As I walked to the dismissal line at school, Jenn quickly walked right past me with a sour face. She trotted to the car without a word and melted immediately upon entering the van. “What’s wrong? What happened?” I asked.
“Ms. Kinsington told us if we weren’t better, she wouldn’t be our teacher anymore!” she sobbed. “So many other kids were talking and so tomorrow we all have to sit out at recess.”
Disappointed by her teacher’s use of class punishment and fear-based discipline, I scrambled to find the right words to ameliorate the situation. What band-aid could I use to not let it haunt her the rest of the night?
I started by asking her “What can I do to help make you feel better?” because this was obviously a runaway train on a fast track to hysterical, crazy land. Therefore, if we didn’t have some immediate relief of grief, our night was done.
“I JUST WANT UNICORNS… but they’re not even real so nothing will ever make me feel better,” she blubbered from the back seat.
“Oh dear Lord” I thought, “This is going to be a long night.”
… “Ok, let’s start with a snack. Let’s grab a bit of protein and sip some water while we talk. Sound good?”
And so we did. And I asked her three big questions to help try to heal the fear and frustration she was feeling.
How to handle when a teacher has a different discipline style than you prefer
We have taught Jenn that even when we don’t agree, her teacher is the one in charge when she’s in school. And as a parent, we want to teach her to respect those in authority.
It is possible to quietly dissent and gently shape and guide a child at home when the instances are few and far between. (Of course, the more over-the-top responses would require some constructive and one-on-one talks with the teacher and/or principal).
I was once a teacher myself so I know that classroom management isn’t a 1-to-1 equal to discipline while parenting. And this is important for every mom and dad to recognize. It’s also important to acknowledge that not all parenting styles are the same and with 15-30 kids in an average classroom there’s a lot of variance.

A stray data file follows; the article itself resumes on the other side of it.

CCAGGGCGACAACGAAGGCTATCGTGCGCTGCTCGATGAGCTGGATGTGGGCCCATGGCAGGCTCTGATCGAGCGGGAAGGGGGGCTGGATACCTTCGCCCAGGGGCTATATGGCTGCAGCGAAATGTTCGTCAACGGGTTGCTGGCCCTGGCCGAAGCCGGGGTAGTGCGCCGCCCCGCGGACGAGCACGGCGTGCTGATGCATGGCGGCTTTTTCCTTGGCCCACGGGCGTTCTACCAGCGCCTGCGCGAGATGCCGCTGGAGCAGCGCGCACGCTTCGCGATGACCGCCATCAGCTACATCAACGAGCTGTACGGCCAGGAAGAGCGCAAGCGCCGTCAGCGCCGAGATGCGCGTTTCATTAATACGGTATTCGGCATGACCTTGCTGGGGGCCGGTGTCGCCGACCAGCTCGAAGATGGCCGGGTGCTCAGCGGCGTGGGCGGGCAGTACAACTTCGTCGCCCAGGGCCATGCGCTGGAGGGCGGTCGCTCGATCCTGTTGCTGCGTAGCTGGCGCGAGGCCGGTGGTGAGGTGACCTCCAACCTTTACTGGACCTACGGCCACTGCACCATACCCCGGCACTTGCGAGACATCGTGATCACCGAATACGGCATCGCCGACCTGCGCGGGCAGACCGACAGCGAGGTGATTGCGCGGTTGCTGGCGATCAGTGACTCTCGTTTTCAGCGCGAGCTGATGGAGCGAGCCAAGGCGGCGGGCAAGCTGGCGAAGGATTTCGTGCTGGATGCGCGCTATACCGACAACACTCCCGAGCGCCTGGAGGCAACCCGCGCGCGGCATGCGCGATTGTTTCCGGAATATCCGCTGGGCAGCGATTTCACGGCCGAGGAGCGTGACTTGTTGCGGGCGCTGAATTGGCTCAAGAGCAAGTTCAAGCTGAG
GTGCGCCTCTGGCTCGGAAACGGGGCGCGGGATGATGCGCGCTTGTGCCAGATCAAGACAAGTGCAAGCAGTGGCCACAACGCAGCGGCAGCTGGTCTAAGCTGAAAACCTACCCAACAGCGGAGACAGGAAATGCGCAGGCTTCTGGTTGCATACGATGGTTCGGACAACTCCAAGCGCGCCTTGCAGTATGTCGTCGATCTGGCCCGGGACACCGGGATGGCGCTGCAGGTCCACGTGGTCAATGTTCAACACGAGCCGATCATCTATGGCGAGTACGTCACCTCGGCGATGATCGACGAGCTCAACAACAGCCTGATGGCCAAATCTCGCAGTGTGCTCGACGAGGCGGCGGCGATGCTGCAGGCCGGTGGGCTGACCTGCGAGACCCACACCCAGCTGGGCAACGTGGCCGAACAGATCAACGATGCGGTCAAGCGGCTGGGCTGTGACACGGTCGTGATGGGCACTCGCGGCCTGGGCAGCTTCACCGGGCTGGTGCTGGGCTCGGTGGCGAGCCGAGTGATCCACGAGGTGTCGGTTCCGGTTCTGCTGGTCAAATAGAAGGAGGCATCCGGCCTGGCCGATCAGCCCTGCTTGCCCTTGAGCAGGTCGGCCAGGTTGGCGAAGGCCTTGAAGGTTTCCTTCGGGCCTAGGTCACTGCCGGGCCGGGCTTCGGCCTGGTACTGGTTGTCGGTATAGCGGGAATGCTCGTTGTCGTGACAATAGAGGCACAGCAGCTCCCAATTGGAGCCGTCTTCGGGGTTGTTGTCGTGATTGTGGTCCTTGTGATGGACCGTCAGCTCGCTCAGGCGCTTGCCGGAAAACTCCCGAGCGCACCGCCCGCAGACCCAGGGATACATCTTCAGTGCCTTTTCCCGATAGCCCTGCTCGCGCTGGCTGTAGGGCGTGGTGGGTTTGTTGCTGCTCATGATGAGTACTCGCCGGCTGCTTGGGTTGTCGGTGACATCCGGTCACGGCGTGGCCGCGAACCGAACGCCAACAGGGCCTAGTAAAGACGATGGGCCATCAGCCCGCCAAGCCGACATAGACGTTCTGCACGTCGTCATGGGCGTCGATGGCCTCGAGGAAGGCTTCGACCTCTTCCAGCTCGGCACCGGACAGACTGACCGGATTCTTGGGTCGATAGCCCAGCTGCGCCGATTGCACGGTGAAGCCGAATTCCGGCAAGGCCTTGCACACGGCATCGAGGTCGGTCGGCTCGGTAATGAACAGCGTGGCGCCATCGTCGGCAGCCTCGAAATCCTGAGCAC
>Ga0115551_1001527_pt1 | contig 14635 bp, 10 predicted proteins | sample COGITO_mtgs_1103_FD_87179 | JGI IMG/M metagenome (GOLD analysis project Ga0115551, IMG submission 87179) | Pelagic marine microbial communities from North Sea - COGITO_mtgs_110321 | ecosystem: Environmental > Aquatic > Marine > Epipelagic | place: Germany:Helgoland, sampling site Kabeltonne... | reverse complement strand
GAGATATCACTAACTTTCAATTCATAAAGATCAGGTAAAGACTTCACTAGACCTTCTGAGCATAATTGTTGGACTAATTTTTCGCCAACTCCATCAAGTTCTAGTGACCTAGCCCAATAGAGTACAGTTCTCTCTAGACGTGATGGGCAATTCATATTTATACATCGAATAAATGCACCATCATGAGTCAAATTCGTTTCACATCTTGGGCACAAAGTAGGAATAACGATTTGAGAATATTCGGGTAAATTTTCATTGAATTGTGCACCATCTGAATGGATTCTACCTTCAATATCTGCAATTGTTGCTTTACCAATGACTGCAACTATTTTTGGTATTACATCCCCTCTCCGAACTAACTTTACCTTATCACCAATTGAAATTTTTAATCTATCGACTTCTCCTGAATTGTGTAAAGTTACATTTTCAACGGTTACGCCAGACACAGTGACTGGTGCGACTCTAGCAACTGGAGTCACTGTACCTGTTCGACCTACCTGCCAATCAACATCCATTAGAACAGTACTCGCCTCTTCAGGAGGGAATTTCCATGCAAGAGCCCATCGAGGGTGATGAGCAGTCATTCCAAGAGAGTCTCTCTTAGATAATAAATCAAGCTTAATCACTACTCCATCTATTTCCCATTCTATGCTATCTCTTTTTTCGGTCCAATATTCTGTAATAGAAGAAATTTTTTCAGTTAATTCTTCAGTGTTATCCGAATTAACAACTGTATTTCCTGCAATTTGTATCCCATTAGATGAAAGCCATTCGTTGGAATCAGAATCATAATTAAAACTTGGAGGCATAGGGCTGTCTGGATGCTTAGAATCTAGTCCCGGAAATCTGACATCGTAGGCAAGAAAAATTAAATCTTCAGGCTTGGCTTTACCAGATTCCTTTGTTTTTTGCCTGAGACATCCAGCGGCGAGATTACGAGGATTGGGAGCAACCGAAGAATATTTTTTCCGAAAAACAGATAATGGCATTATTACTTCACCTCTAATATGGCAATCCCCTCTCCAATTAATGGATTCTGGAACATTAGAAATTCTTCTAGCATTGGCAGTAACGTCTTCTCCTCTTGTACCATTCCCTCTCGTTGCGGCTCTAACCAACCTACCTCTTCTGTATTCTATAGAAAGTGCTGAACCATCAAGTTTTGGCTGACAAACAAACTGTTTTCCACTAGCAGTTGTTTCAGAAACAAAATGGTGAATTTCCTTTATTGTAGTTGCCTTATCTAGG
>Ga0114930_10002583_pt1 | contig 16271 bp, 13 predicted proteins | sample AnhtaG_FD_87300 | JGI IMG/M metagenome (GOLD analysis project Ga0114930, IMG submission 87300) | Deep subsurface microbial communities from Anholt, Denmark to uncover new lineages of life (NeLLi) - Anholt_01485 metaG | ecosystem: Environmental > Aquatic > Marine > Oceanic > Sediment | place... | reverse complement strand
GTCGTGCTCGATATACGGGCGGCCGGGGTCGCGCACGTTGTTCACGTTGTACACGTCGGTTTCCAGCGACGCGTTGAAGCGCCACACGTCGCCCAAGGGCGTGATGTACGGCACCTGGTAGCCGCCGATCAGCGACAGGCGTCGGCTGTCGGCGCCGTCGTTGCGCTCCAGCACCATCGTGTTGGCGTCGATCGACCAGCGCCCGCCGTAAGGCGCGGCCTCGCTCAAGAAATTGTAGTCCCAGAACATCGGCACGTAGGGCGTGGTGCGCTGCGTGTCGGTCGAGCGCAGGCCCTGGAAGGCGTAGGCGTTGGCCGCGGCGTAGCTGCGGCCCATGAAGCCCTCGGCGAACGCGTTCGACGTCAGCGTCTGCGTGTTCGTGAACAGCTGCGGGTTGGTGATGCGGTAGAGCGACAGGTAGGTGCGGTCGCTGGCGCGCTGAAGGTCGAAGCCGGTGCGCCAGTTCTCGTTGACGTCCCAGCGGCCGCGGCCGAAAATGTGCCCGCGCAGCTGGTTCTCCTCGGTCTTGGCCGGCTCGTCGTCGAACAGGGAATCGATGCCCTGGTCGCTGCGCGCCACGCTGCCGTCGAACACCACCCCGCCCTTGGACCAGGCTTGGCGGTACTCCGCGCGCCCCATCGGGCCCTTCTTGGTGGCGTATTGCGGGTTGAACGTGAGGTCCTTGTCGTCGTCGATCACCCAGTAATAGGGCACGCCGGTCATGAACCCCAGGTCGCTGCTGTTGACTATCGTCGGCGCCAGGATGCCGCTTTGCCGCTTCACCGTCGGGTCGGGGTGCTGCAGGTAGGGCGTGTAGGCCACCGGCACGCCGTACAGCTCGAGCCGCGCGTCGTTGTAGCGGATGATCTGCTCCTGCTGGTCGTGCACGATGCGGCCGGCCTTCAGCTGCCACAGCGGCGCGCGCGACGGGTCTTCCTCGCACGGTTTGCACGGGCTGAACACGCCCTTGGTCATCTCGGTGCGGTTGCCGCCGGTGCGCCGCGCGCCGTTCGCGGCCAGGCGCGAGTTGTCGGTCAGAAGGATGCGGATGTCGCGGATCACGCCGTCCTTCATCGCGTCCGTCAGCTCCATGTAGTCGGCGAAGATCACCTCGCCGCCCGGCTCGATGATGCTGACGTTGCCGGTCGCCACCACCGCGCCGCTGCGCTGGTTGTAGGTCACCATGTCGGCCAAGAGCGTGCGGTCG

But there are still lines that I believe should not be crossed because they erode the trust of children.
I don’t believed in fear-based tactics to coerce kids to behave in a certain way, but sometimes teachers still use it in moments of desperation, as a last resort, and to hopefully get their desired outcome.
And so then these young, impressionable minds come home scared, frustrated, and terrified. They melt into giant sobbing puddles of “eager to please, but afraid to disappoint” just like Jenn did.
Questions to ask your child after their teacher uses whole-class discipline.
And for kids under the age of about 8 or 9, they are still trying to figure out the world around them and understand how consequences work. Their prefrontal cortex region lacks development (In fact it isn’t completely developed until the mid twenties). However, the prefrontal cortex is what is responsible for executive functioning, determining good and bad, figuring out consequences, and knowing what expectations others have of them to behave appropriately. (1)
Therefore, if we help gently guide them at home, they can better understand consequences at school. And there are three main questions that can help lead our kids to conclusions that will help develop those skills.
Grab your free “parents’ guide to behaviors” download.
“How do you react when you feel frustrated? Do you think your teacher felt frustrated?”
For weeks we have been discussing that huge outbursts of anger, screaming, or stomping are not appropriate. We have talked about using our words when we’re mad, not our actions and to make sure that our words express how we feel without hurting the person we’re talking to.
So I asked her if she lashes out sometimes when she’s frustrated. And it immediately reframed the situation. Suddenly she could empathize with Ms. Kinsington because she understand she said something rash in the heat of the moment.
It was just as impulsive as Jenn’s own threats to her sister that she would never, ever play with her again.
If you could do one thing differently today to get a different outcome, what would it be?”
And then we talked about the class as a whole. In this case it was about talking. And most times, the whole class gets punished for talking.
Was the class talking over her for the most part?
Could they have behaved better?
Even if Jenn wasn’t talking in the moment, did she make good choices?
And so in comes the discussion about natural consequences. If she talked over me at home, the natural consequence would probably be something along the lines of losing the privilege to speak without raising her hand. So we would discuss that and get some books to reinforce the concept.
Books to donate to child’s classroom or help your kids with talking in class
“What can you do tomorrow to do better and be an example to your classmates?”
Finally, we talked about how part of learning was that we practice. And as with any practice, progress is made.
So what could Jenn do to ensure tomorrow was better? We discussed how we cannot control anyone but ourselves, but controlling our own behavior was enough.
What other questions would you use as either a parent or teacher to help with whole-class discipline?
Check out the sneak peek of our Pocket Guide to Behavior and sign up by CLICKING THE IMAGE:
Kara is an author, wife, and mother of 3 children living in Boston, MA. She has her degree in Secondary Education & Adolescent Childhood Development and is passionate about connecting with and even helping other parents on their journey to raise awesome kids!